Hailed as the heiress apparent to Lucinda Williams in 2000, Australia’s Kasey Chambers has faced some impossibly lofty expectations in her short career, and Williams herself even cited Chambers as her favorite new songwriter. While her debut The Captain and its follow-up, 2002’s exceptional Barricades & Brickwalls, proved that Chambers is capable of producing a respectable approximation of the deceptively simple kind of wisdom that is Williams’ stock and trade, those albums (and, somewhat less successfully, 2003’s Wayward Angel) also showcased Chambers’s willingness to explore sonic territory that a homebody like Williams, sticking to her blues-inflected country, tends to leave alone.
Chambers’s latest album, Carnival, makes an even more decisive break from her earlier (alt-)country recordings. Though she’ll likely never outgrow the “girlish” tone that makes her voice instantly recognizable, Chambers, now 30, moves even further into the grown-up AAA direction of Wayward Angel on Carnival. What makes the album something of a rebound for Chambers, then, is that much of it shines with the spitfire personality of her first two records—the spark that was missing on Wayward Angel, making that album a bore.
Though she does vulnerability as well as any of her contemporaries (“The Rain” opens with, “I will try to break/Every habit that holds me,” and then descends into failure and futility), Chambers is at her best when she takes a straightforward line like, “I got you holdin’ on with both hands to the chain” (from standout “I Got You Now”) and uses that inimitable warble of hers to twist it into something capable of carrying considerable weight. “I Got You Now,” which is the hardest-rocking cut she’s ever recorded, never commits to one side of the line that separates menacing from kinky, and Chambers pulls it off like it’s just no big thing at all. And the jazzy “Light Up A Candle” (which, it’s worth noting, has a nearly identical melody to Wayward Angel‘s “Pony”), the seductive “You Make Me Sing,” and the raucous “Living On the Railroad” are all just as spirited and inspired.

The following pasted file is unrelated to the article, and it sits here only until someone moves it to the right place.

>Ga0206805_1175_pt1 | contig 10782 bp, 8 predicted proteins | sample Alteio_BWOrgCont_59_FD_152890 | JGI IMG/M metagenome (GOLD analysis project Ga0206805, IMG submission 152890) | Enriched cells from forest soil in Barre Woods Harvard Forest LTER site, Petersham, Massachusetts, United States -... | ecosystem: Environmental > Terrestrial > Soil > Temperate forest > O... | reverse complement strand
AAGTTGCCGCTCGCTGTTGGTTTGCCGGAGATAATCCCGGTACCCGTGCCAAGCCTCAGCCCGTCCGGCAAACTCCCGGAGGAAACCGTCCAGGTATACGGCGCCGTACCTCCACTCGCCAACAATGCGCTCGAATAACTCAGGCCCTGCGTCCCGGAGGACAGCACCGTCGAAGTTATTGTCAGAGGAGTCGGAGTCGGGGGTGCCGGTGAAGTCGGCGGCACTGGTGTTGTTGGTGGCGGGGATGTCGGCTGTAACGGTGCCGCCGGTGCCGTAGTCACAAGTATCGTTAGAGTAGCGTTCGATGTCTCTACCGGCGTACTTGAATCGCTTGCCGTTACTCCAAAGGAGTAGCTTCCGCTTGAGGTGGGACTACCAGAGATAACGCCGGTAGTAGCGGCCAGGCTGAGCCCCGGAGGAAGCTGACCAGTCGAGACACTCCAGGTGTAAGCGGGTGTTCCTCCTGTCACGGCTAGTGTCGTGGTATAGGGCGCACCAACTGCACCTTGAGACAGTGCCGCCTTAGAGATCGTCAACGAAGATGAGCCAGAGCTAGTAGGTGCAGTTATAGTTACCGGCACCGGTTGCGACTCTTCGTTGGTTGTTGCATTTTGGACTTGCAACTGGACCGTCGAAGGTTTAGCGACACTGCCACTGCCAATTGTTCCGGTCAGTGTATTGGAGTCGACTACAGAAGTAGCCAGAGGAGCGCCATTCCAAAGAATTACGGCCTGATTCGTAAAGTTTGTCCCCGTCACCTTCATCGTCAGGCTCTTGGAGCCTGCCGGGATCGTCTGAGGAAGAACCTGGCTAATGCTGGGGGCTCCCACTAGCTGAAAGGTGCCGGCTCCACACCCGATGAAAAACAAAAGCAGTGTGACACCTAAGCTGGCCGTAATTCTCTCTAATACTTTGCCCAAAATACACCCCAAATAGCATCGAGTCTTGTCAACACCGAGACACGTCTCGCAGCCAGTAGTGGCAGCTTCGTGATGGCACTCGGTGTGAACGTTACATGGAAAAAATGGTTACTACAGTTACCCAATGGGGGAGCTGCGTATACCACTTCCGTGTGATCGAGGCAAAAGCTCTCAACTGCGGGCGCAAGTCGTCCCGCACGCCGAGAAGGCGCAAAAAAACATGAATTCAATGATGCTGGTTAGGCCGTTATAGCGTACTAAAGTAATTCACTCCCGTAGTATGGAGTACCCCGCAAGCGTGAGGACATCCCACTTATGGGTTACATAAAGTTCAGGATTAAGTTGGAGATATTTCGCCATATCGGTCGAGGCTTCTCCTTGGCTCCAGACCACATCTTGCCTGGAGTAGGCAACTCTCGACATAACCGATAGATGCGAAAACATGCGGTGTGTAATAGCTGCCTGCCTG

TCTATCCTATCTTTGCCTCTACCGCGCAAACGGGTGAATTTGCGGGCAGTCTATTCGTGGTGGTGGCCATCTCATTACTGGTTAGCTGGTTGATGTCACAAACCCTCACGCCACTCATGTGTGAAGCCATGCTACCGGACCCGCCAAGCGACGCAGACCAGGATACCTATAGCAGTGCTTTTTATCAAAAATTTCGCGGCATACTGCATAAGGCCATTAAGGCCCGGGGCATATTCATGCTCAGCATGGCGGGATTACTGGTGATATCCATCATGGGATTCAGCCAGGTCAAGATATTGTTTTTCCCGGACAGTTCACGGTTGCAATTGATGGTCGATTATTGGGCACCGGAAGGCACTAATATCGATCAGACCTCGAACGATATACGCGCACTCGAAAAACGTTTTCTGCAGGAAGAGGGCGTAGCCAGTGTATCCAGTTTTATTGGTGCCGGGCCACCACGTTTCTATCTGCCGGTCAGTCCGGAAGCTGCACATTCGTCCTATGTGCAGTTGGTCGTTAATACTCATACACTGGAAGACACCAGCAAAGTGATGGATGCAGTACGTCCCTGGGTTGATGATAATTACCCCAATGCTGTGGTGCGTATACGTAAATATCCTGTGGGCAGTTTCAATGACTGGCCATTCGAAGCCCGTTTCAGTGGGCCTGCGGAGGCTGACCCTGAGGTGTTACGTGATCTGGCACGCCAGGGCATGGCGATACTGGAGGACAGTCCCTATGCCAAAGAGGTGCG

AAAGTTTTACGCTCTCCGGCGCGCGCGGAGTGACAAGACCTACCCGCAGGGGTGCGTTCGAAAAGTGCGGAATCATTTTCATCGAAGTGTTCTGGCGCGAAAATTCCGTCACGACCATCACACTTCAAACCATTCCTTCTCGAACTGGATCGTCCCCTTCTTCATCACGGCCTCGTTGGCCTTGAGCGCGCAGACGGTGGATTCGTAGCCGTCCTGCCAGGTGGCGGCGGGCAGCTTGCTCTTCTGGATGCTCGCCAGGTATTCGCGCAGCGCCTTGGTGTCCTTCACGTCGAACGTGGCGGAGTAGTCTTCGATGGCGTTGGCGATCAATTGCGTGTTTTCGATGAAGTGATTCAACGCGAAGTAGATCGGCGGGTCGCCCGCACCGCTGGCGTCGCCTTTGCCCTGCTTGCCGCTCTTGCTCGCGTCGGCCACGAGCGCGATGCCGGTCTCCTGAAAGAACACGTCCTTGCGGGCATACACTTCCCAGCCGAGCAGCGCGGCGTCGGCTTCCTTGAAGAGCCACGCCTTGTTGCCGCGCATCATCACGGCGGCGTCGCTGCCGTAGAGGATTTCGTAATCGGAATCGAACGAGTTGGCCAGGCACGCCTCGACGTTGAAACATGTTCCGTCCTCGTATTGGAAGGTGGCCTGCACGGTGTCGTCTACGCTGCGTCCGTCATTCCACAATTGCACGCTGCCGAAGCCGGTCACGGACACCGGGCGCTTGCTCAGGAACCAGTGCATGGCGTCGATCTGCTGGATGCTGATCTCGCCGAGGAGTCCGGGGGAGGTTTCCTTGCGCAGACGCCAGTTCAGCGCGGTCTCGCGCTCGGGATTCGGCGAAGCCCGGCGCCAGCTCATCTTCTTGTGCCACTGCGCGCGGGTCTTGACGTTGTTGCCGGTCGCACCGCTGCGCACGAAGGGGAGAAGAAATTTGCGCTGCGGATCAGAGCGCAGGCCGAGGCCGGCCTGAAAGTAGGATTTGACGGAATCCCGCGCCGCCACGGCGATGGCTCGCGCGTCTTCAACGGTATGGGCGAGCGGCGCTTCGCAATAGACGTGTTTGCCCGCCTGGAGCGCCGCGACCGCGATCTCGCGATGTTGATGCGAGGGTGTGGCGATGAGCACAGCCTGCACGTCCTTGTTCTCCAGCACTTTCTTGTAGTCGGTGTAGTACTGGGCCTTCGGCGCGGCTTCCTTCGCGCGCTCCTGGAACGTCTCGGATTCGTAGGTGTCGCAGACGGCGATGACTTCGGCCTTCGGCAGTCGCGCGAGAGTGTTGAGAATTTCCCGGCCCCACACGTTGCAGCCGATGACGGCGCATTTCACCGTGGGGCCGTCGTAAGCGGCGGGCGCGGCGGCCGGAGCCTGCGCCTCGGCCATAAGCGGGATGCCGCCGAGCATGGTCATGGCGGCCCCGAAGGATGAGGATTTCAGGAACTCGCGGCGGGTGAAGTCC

Carnival lags, unfortunately, when the production (by Chambers’s brother, Nash) opts for lackluster roots-rock arrangements that fail to match the vitality of Chambers’s vocals or her lyrics. “Nothing At All,” a poor choice for the album’s lead single, recalls the post-Lilith Fair sameness of Lisa Loeb and Natalie Merchant; but for Chambers’s voice, the song could pass for latter-day Sheryl Crow. The album’s only truly bad track, “Surrender,” is produced like those damn near unlistenable Sarah McLachlan remixes. Needless to say, it’s a terrible fit with Chambers’s voice and with the remainder of the album.
While her overall sound may have changed since her debut, Kasey Chambers’ strengths both as a singer and a songwriter, more so than the production, are the focus of Carnival. Some of her fans might miss the obvious vintage-country influences from her earlier work, but Carnival is nonetheless a fine showcase for one of the most distinctive talents to emerge in any genre in recent memory.